Three Lessons from the Launch of D.C.'s New Beer Industry
When people hear "Washington, D.C.," the first thing that usually comes to mind is the federal government. But there's a lot more to the nation's capital than three-letter agencies. We're brewing up a homegrown beer industry, and social media is powering its marketing campaign. Learn lessons in how to build brand commitment even before you launch, from D.C.'s first distribution brewery in 50+ years.
By Carlen Lea Lesser, VP/Director
There's a lot more to D.C. than just the federal government, even though you wouldn't know it from the nightly news. D.C. has actually been brewing up a native beer industry. In April 2011, DC Brau became the first distribution brewery to open in the District of Columbia in more than 50 years.1
To get the local beer geeks excited, the company began social media engagement almost six months earlier. DC Brau has utilized both Twitter and Facebook heavily, along with smaller experiments with Instagram and Foursquare.
Currently it has 3,935 followers on Facebook and 2,369 followers on Twitter. Notably, on Twitter DC Brau is only following 121 people, which indicates it is not just receiving reciprocal follows from people who may or may not be really interested in the brewery. A quick scan of who is following DC Brau also indicates that they are real people and not spam-bots. Beyond the "follow," DC Brau has also seen nice engagement with its fans. Nearly every post on the Facebook wall has comments and "Likes." They also regularly engage in conversation with fans and supporters on Twitter. Many people wonder if engaging fans and the community around your business or product will actually lead to success. Clearly the answer for DC Brau is yes. When DC Brau officially poured its first beer at a launch party at a local bar, it had lines around the block and sold 15 kegs, or 1,800 servings, of beer in 6.5 hours. As someone commented on Facebook, that works out to five pints of beer a minute.2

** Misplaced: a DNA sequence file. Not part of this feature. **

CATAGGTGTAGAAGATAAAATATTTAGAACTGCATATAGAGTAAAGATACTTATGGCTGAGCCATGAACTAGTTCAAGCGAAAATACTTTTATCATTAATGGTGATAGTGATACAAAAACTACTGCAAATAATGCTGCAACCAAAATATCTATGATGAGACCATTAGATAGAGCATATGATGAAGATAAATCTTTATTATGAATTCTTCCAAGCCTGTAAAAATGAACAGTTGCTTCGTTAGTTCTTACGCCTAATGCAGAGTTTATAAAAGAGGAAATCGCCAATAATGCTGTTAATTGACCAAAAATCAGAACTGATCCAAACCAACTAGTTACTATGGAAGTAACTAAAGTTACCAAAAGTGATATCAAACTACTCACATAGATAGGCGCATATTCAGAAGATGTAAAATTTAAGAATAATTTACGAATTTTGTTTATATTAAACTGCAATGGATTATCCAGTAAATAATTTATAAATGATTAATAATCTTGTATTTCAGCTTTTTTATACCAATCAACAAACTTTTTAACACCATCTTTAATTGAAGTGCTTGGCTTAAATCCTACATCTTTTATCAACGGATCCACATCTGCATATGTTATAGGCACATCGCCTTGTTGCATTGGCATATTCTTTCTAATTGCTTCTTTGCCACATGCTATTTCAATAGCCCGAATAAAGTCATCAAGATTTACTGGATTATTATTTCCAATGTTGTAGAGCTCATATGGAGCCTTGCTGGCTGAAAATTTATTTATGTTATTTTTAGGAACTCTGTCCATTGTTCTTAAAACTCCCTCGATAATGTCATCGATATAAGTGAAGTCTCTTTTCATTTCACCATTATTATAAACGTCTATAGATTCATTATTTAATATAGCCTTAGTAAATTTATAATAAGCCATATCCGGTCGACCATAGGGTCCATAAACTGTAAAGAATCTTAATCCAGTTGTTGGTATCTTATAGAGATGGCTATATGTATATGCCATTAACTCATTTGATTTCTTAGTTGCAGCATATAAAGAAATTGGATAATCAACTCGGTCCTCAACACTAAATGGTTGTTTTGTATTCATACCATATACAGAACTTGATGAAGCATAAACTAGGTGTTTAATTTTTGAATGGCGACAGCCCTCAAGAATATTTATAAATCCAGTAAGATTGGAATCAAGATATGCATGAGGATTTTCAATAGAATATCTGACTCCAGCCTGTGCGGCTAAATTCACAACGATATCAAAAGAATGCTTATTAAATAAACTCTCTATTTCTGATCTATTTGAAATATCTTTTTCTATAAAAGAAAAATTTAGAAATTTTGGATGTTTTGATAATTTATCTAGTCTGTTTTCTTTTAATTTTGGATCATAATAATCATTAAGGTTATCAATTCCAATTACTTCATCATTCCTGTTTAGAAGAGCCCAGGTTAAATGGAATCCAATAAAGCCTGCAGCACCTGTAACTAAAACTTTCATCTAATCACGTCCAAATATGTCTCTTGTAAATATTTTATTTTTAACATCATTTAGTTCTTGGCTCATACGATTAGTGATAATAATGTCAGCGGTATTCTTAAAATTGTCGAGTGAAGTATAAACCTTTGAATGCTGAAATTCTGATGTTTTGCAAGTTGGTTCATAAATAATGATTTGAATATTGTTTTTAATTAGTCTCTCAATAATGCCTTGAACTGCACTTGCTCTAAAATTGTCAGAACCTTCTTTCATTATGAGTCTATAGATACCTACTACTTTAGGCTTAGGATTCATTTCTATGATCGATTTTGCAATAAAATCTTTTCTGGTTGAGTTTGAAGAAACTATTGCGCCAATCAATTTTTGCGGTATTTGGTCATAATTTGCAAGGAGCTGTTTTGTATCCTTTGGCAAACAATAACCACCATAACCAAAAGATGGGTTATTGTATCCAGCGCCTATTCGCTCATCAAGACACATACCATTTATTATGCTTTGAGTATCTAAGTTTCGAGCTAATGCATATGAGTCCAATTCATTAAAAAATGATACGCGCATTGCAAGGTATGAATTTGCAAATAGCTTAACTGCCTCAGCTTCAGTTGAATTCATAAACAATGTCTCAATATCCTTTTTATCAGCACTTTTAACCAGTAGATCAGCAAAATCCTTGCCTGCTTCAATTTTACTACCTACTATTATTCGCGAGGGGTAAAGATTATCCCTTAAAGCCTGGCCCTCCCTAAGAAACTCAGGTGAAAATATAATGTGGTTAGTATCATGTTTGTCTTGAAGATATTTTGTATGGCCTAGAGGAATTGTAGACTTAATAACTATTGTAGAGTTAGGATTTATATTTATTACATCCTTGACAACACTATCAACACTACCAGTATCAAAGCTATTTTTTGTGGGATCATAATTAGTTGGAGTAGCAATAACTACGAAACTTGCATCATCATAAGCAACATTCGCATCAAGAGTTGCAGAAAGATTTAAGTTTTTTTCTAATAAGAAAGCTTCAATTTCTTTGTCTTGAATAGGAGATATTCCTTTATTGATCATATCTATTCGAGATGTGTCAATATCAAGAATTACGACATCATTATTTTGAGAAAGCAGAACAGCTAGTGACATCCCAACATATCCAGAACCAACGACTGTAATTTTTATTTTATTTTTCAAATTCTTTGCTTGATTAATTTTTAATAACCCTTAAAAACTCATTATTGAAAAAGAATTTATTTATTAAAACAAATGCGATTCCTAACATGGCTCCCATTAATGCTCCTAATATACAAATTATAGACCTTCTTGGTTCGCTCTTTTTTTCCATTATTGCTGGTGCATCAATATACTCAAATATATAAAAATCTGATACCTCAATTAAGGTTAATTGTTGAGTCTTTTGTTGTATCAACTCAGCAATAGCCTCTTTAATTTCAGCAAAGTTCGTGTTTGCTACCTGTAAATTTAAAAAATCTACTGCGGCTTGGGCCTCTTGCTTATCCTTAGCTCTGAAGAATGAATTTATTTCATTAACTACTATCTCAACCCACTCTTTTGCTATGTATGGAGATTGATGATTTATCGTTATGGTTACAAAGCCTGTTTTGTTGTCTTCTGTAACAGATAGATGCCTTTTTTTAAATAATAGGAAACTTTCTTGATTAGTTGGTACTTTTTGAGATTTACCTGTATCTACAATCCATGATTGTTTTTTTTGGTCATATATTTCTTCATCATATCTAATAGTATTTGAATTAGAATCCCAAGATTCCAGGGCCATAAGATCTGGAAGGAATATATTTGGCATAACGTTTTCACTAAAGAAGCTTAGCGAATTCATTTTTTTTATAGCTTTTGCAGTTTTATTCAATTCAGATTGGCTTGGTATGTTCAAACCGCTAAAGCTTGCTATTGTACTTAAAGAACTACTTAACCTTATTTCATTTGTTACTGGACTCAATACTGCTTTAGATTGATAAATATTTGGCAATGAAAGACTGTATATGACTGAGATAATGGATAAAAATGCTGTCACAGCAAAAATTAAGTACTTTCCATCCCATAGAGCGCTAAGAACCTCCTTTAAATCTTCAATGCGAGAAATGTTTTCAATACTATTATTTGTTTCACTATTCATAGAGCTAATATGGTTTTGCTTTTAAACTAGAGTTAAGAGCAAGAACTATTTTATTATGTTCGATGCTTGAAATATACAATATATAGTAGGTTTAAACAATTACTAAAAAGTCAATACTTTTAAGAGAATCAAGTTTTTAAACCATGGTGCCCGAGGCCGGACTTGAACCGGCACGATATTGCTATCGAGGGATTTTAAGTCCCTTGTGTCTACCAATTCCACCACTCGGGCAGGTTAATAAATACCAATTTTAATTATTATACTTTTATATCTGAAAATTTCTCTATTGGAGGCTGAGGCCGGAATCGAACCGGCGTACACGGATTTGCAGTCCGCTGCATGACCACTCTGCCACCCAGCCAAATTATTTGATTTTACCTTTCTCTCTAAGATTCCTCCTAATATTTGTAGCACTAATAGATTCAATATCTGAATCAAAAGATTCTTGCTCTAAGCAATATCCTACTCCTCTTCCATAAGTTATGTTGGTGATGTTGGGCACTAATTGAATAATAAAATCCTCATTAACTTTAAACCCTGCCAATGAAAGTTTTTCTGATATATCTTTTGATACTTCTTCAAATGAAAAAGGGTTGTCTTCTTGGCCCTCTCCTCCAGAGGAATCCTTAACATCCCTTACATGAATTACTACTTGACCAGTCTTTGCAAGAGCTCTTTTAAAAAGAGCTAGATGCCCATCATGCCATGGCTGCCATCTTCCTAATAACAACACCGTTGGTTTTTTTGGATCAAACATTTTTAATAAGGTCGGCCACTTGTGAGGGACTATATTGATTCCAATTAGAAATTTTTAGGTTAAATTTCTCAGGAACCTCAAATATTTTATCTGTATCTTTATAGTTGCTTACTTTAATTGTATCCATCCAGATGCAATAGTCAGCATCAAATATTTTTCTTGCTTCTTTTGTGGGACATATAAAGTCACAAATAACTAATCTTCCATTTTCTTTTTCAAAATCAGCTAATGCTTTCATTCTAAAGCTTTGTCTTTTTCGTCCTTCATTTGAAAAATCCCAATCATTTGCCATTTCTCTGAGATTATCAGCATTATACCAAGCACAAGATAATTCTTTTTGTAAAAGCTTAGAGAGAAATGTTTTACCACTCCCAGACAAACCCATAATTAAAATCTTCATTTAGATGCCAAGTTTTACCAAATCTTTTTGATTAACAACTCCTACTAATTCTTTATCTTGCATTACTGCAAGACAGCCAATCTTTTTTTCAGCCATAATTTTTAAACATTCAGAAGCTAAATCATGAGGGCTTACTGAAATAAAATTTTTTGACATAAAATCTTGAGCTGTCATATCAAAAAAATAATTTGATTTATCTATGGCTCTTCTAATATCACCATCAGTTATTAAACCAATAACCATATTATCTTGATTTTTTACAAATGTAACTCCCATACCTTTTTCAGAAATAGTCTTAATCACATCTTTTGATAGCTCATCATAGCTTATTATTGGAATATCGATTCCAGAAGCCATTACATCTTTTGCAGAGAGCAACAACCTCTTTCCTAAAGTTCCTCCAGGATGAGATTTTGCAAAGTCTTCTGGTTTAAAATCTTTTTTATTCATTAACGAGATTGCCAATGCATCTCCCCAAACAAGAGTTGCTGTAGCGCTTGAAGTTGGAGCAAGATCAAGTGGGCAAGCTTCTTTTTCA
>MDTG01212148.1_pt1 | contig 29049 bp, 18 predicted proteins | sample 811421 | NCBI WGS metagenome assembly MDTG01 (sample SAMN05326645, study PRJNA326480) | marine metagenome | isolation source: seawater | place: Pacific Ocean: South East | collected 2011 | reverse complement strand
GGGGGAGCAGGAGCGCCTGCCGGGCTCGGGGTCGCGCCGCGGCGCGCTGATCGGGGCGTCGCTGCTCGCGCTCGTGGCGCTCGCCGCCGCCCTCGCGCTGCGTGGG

Implications and Action Items:
DC Brau did everything right if it was trying to build brand commitment from the start. With the launch of Three Stars Brewery and Chocolate City Beer in the works, we'll see if social media can again help to launch and sustain a true brewing industry in the nation's capital. There's a lot of lessons that can be learned from DC Brau and the D.C. brewing industry's use of social media. Here are the top three:
1 "Beer: DC's impending brewery boom": http://tiny.cc/8xj3s
- "We the people." Making people part of something is the fastest way to build brand commitment. DC Brau made its fans feel like they were part of something really big, and built desire for its products even before people could taste them.
- Be part of the culture. DC Brau became an instant part of the local D.C. culture. Its beers are appropriately named to make locals feel like insiders, the brewery is involved online and off with the D.C. food and craft beer scene, and it even takes positions on controversial issues like D.C. statehood.
- Show your passion. Just a quick look at DC Brau's Twitter feed and you know the people behind this brewery are really, really into this. Why should someone care about your product more than you do? Be sure to show some real passion for your products, industry, and customers.
2 Meridian Pint Fanpage Status about DC Brau launch: http://tiny.cc/vsltd